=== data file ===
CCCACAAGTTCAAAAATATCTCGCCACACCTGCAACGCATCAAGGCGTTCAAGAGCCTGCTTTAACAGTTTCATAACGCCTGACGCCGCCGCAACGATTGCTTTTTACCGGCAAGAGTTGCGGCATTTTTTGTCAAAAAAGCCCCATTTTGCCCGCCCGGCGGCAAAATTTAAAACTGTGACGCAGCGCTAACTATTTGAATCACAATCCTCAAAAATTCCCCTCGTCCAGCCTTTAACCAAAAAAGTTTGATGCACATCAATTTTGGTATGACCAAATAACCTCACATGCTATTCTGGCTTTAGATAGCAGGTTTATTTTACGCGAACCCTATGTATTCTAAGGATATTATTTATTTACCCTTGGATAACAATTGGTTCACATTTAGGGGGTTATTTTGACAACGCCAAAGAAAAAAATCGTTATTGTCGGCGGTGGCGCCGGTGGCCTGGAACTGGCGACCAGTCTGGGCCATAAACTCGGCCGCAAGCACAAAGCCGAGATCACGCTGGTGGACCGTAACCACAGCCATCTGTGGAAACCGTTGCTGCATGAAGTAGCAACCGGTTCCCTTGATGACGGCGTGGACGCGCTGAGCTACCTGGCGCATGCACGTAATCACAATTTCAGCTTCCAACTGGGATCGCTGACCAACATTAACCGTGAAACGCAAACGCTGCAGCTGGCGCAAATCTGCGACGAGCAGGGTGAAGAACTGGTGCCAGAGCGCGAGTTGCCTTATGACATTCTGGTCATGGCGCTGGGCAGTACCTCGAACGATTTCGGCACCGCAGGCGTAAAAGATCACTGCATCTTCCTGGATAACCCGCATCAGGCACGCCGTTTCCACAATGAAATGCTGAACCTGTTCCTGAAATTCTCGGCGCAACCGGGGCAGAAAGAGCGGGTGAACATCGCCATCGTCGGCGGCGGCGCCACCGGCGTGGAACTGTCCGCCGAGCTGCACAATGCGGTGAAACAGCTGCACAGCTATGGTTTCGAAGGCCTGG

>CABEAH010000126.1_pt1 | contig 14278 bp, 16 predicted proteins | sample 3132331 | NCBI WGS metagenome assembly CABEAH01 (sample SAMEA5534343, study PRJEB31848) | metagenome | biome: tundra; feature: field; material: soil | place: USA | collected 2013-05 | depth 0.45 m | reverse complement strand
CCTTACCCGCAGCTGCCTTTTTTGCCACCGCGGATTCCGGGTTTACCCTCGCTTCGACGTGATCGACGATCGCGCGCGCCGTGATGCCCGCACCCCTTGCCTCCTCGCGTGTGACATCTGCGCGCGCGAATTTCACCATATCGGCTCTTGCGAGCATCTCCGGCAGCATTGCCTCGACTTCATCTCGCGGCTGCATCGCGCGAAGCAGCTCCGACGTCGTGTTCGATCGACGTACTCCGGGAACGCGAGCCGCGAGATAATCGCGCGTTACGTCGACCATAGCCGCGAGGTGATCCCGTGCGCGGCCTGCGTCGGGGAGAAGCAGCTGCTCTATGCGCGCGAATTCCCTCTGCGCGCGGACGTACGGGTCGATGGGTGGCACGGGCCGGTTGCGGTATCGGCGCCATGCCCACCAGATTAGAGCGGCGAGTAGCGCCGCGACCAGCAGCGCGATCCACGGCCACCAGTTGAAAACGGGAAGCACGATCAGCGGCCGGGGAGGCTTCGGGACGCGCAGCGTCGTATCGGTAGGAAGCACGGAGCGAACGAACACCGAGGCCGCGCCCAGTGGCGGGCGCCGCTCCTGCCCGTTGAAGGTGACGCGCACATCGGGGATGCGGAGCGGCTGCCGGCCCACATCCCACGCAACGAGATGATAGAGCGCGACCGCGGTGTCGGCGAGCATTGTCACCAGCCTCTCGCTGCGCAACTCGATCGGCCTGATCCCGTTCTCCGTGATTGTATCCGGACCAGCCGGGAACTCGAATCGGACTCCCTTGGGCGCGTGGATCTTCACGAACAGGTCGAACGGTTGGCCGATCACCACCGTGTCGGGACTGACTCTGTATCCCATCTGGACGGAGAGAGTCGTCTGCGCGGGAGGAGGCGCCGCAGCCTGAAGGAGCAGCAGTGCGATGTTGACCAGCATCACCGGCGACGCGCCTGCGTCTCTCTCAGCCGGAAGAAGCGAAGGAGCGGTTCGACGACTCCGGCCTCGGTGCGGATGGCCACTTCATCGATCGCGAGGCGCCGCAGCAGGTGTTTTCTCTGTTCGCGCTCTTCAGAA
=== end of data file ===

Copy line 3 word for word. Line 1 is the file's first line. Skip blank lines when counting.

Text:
CCTTACCCGCAGCTGCCTTTTTTGCCACCGCGGATTCCGGGTTTACCCTCGCTTCGACGTGATCGACGATCGCGCGCGCCGTGATGCCCGCACCCCTTGCCTCCTCGCGTGTGACATCTGCGCGCGCGAATTTCACCATATCGGCTCTTGCGAGCATCTCCGGCAGCATTGCCTCGACTTCATCTCGCGGCTGCATCGCGCGAAGCAGCTCCGACGTCGTGTTCGATCGACGTACTCCGGGAACGCGAGCCGCGAGATAATCGCGCGTTACGTCGACCATAGCCGCGAGGTGATCCCGTGCGCGGCCTGCGTCGGGGAGAAGCAGCTGCTCTATGCGCGCGAATTCCCTCTGCGCGCGGACGTACGGGTCGATGGGTGGCACGGGCCGGTTGCGGTATCGGCGCCATGCCCACCAGATTAGAGCGGCGAGTAGCGCCGCGACCAGCAGCGCGATCCACGGCCACCAGTTGAAAACGGGAAGCACGATCAGCGGCCGGGGAGGCTTCGGGACGCGCAGCGTCGTATCGGTAGGAAGCACGGAGCGAACGAACACCGAGGCCGCGCCCAGTGGCGGGCGCCGCTCCTGCCCGTTGAAGGTGACGCGCACATCGGGGATGCGGAGCGGCTGCCGGCCCACATCCCACGCAACGAGATGATAGAGCGCGACCGCGGTGTCGGCGAGCATTGTCACCAGCCTCTCGCTGCGCAACTCGATCGGCCTGATCCCGTTCTCCGTGATTGTATCCGGACCAGCCGGGAACTCGAATCGGACTCCCTTGGGCGCGTGGATCTTCACGAACAGGTCGAACGGTTGGCCGATCACCACCGTGTCGGGACTGACTCTGTATCCCATCTGGACGGAGAGAGTCGTCTGCGCGGGAGGAGGCGCCGCAGCCTGAAGGAGCAGCAGTGCGATGTTGACCAGCATCACCGGCGACGCGCCTGCGTCTCTCTCAGCCGGAAGAAGCGAAGGAGCGGTTCGACGACTCCGGCCTCGGTGCGGATGGCCACTTCATCGATCGCGAGGCGCCGCAGCAGGTGTTTTCTCTGTTCGCGCTCTTCAGAA